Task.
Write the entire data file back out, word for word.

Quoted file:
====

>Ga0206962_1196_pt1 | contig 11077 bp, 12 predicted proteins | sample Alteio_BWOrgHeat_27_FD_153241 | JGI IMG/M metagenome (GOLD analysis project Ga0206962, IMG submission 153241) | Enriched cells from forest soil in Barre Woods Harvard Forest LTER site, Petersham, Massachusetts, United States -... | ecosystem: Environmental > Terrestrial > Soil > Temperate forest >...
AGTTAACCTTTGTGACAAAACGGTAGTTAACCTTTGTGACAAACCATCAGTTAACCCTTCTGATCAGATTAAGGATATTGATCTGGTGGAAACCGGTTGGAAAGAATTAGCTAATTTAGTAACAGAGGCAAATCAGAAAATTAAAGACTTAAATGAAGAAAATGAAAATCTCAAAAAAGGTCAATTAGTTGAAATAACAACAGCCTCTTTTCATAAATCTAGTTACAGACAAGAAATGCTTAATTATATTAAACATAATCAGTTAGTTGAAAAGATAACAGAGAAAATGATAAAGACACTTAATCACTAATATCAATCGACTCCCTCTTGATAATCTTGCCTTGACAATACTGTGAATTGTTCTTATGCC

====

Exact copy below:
>Ga0206962_1196_pt1 | contig 11077 bp, 12 predicted proteins | sample Alteio_BWOrgHeat_27_FD_153241 | JGI IMG/M metagenome (GOLD analysis project Ga0206962, IMG submission 153241) | Enriched cells from forest soil in Barre Woods Harvard Forest LTER site, Petersham, Massachusetts, United States -... | ecosystem: Environmental > Terrestrial > Soil > Temperate forest >...
AGTTAACCTTTGTGACAAAACGGTAGTTAACCTTTGTGACAAACCATCAGTTAACCCTTCTGATCAGATTAAGGATATTGATCTGGTGGAAACCGGTTGGAAAGAATTAGCTAATTTAGTAACAGAGGCAAATCAGAAAATTAAAGACTTAAATGAAGAAAATGAAAATCTCAAAAAAGGTCAATTAGTTGAAATAACAACAGCCTCTTTTCATAAATCTAGTTACAGACAAGAAATGCTTAATTATATTAAACATAATCAGTTAGTTGAAAAGATAACAGAGAAAATGATAAAGACACTTAATCACTAATATCAATCGACTCCCTCTTGATAATCTTGCCTTGACAATACTGTGAATTGTTCTTATGCC